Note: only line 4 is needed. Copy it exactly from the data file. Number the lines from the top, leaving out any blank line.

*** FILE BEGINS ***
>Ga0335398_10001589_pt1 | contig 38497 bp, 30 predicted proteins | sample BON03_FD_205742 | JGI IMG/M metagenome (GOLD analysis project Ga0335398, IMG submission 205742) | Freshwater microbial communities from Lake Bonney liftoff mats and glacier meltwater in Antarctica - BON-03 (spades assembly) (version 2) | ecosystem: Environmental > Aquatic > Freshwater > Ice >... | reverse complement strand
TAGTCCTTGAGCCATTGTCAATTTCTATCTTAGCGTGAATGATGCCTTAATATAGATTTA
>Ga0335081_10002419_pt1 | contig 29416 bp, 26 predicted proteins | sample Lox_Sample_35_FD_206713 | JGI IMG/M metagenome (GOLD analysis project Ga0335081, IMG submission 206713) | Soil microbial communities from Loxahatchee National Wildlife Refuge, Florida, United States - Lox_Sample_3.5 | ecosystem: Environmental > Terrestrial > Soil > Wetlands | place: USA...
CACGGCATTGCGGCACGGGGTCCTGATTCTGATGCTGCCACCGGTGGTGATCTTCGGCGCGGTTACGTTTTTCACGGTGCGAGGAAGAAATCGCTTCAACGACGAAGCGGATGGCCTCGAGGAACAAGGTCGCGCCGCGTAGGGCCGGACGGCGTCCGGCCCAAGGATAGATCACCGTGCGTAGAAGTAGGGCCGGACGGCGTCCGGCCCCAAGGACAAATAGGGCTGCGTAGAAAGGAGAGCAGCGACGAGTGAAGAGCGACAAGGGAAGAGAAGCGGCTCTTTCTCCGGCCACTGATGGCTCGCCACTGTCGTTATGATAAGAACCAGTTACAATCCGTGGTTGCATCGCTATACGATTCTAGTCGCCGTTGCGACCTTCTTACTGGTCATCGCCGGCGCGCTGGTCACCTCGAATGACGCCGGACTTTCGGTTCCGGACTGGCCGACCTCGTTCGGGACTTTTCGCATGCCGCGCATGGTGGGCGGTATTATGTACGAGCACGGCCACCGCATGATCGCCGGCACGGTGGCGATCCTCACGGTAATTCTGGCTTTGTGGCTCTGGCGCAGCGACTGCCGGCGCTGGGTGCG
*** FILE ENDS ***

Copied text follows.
CACGGCATTGCGGCACGGGGTCCTGATTCTGATGCTGCCACCGGTGGTGATCTTCGGCGCGGTTACGTTTTTCACGGTGCGAGGAAGAAATCGCTTCAACGACGAAGCGGATGGCCTCGAGGAACAAGGTCGCGCCGCGTAGGGCCGGACGGCGTCCGGCCCAAGGATAGATCACCGTGCGTAGAAGTAGGGCCGGACGGCGTCCGGCCCCAAGGACAAATAGGGCTGCGTAGAAAGGAGAGCAGCGACGAGTGAAGAGCGACAAGGGAAGAGAAGCGGCTCTTTCTCCGGCCACTGATGGCTCGCCACTGTCGTTATGATAAGAACCAGTTACAATCCGTGGTTGCATCGCTATACGATTCTAGTCGCCGTTGCGACCTTCTTACTGGTCATCGCCGGCGCGCTGGTCACCTCGAATGACGCCGGACTTTCGGTTCCGGACTGGCCGACCTCGTTCGGGACTTTTCGCATGCCGCGCATGGTGGGCGGTATTATGTACGAGCACGGCCACCGCATGATCGCCGGCACGGTGGCGATCCTCACGGTAATTCTGGCTTTGTGGCTCTGGCGCAGCGACTGCCGGCGCTGGGTGCG